Skip to main content

Posts

Showing posts from December, 2013

Mohinga Recipe - Burmese Catfish Chowder - Burma's National Dish

Bursting with contrasting textures, fragrances, and flavours, mohinga is a Burmese catfish chowder served over rice vermicelli. It's the breakfast of choice wherever you go in Burma, and considered our national dish.

As soon as we're back in Yangon, my family and I will devour bowl after bowl of mohinga, brought home in huge metal tiffin carriers from the nearest street vendor, or eaten in situ at our favourite stall.

Heaped with crispy split-peas, slices of soft duck egg, bouncy fishcake, and fresh feathery coriander leaves, with extra fish sauce and lime to squeeze on the side, it's hard to know when to stop, and for many, their love for mohinga borders on obsession.





Mohinga is usually made with small river catfish known in Burmese as nga gyi, nga ku or nga yunt which I believe are related to the Pangas catfish.

While you can't get the same fish in the West, I've found that a combination of tinned mackerel and sardines can successfully replicate the flavour of authen…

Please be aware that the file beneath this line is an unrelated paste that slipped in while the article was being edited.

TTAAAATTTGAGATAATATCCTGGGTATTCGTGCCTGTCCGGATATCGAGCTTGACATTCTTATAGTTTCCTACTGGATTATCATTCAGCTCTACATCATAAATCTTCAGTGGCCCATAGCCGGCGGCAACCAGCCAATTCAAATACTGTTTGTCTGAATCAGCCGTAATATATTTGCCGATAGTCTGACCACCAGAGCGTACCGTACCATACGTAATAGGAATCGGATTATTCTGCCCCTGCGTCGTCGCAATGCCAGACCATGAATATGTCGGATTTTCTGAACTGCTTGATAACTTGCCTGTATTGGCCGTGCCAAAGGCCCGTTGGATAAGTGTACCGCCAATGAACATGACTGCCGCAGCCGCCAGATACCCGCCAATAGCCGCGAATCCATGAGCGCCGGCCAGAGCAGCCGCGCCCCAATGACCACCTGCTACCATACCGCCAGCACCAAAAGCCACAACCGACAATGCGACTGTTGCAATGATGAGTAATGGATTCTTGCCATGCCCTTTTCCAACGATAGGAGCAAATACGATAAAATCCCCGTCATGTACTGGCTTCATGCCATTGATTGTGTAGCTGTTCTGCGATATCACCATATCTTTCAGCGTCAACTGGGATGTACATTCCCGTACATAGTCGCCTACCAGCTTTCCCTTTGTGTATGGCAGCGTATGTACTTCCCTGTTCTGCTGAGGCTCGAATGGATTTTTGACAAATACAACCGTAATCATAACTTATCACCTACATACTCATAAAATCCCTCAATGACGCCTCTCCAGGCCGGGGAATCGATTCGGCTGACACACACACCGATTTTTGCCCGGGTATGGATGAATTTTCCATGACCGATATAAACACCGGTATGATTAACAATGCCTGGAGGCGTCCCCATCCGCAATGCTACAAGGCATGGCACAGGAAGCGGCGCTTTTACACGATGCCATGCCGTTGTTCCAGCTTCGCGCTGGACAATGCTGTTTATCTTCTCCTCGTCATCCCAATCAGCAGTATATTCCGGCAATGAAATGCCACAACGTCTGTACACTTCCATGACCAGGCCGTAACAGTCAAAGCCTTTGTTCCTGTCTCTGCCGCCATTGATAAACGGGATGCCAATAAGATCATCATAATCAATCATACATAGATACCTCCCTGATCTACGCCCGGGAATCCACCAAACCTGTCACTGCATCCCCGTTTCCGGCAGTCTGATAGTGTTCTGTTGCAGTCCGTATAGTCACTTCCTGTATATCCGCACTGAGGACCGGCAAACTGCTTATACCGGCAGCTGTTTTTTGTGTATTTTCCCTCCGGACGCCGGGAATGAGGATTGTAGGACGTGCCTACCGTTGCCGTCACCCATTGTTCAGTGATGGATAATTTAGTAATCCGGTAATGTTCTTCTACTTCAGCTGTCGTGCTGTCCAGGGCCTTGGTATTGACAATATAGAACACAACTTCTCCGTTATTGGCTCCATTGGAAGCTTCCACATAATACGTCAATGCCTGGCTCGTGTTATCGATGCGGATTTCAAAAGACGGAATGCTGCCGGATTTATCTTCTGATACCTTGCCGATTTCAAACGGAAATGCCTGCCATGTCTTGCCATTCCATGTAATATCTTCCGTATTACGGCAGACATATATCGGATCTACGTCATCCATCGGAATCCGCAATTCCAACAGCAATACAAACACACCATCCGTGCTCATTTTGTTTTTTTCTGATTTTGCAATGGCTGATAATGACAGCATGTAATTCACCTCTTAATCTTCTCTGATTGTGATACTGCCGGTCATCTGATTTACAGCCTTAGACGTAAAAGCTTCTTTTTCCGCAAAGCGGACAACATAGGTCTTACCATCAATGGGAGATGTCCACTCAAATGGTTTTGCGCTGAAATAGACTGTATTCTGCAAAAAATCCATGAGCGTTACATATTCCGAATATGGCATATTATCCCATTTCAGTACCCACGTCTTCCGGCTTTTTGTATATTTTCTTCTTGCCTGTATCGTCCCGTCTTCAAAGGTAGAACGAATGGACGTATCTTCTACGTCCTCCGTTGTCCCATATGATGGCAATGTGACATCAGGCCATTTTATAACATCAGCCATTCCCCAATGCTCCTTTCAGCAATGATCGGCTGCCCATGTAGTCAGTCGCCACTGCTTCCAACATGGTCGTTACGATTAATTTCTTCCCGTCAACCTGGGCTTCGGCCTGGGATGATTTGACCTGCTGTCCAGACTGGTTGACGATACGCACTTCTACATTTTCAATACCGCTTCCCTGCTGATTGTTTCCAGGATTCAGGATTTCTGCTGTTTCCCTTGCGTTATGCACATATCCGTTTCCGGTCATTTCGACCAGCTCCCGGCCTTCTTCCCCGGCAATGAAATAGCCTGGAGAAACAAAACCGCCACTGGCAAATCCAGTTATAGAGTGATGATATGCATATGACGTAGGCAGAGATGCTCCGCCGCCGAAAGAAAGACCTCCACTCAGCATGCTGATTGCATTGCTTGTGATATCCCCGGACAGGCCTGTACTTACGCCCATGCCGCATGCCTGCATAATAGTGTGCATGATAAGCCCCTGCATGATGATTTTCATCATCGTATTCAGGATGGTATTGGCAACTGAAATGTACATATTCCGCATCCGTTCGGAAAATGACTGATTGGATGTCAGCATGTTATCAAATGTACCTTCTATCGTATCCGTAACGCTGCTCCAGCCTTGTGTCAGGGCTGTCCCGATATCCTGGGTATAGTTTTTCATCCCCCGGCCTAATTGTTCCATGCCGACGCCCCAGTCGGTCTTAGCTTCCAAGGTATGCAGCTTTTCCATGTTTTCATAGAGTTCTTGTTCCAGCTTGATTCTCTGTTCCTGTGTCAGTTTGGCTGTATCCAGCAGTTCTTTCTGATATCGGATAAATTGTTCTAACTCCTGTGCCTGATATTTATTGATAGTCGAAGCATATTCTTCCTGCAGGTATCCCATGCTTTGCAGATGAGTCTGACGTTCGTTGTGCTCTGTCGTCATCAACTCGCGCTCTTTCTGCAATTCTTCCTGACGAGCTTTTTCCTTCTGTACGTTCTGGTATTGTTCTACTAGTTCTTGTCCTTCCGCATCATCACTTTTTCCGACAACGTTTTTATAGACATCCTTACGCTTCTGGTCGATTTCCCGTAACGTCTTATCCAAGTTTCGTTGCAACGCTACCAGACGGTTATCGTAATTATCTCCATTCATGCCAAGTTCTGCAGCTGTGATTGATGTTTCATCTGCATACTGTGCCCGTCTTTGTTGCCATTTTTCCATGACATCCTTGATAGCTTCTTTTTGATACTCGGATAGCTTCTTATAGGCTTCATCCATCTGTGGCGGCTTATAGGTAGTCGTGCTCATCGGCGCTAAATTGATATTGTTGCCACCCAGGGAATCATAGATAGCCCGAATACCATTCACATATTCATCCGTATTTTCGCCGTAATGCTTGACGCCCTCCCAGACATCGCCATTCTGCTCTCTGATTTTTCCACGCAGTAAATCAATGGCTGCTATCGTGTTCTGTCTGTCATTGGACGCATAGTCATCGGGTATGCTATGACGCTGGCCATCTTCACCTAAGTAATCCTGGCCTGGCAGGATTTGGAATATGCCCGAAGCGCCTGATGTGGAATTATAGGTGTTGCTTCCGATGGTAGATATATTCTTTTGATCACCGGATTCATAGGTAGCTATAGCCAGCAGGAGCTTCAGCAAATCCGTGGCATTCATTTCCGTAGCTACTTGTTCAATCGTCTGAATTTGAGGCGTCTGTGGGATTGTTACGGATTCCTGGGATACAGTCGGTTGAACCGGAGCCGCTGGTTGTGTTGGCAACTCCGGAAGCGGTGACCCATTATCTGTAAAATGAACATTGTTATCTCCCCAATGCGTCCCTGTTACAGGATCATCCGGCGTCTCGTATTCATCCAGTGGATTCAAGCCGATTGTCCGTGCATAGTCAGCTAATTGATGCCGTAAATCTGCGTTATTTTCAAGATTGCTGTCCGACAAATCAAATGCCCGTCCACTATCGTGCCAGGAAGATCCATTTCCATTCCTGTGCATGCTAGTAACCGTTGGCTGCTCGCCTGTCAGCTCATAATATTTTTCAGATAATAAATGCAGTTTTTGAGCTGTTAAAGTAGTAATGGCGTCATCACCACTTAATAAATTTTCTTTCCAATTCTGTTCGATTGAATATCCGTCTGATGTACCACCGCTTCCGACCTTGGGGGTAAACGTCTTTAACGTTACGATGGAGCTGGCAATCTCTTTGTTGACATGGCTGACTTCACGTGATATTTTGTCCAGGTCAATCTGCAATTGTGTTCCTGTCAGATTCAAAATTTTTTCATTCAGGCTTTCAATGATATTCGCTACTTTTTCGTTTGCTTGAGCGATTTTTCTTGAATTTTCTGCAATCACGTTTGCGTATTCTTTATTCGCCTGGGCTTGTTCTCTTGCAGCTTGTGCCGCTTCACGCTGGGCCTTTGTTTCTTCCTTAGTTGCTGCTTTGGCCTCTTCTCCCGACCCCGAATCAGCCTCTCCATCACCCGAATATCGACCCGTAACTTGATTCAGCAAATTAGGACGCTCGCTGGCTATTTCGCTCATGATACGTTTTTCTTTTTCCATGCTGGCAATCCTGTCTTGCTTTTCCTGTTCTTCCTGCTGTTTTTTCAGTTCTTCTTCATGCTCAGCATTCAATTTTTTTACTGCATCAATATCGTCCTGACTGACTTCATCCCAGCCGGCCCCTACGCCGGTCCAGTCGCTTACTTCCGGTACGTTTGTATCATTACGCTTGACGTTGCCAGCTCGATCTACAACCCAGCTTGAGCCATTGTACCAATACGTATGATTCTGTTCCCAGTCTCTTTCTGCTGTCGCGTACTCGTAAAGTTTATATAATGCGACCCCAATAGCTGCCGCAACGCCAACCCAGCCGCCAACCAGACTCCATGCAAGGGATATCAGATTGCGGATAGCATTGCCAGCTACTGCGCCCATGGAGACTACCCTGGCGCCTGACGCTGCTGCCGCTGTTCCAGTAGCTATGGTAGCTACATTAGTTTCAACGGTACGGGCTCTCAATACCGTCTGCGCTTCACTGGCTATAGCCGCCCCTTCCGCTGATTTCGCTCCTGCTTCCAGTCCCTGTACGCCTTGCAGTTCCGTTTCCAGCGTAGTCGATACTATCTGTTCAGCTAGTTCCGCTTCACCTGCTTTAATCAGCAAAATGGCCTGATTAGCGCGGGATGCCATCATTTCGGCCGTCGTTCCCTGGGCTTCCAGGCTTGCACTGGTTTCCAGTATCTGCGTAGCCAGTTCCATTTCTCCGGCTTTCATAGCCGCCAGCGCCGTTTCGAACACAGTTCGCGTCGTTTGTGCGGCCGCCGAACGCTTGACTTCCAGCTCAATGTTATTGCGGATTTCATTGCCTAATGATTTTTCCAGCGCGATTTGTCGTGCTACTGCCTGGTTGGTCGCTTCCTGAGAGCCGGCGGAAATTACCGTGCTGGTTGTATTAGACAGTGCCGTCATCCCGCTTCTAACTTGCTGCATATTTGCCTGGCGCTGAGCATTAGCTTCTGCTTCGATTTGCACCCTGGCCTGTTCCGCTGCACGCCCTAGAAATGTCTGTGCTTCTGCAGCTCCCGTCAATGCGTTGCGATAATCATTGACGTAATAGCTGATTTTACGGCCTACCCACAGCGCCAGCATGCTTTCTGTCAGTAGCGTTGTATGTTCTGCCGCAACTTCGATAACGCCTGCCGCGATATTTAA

Sensio Masha Review + Win an Electric Masher in Time for Christmas COMPETITION [CLOSED]

I don't know much about Ina Garten aka the Barefoot Contessa, but I caught a British-themed episode of her cookery show where she made "bangers and mash" using an electric blender to make her mashed potato. 

As any fule kno, this will result in an abysmal, gluey slop similar to wallpaper paste, rather than the glorious mash that we know and love (although I have been assured that Americans of a certain generation prefer their mashed potatoes made that way).



No, there's no substitute for a bit of old-fashioned elbow grease - or at least that's what I thought until I came across something called a Masha on Big Spud's excellent blog. As I'm weaning my baby daughter, I was up for anything that might make life a bit easier, so I was pleased to be sent one too.

The Masha is the size of a stick blender but a little lighter. All the moving parts are made of plastic, which I like very much as blades seem to be drawn to me (or vice versa). You just click the green par…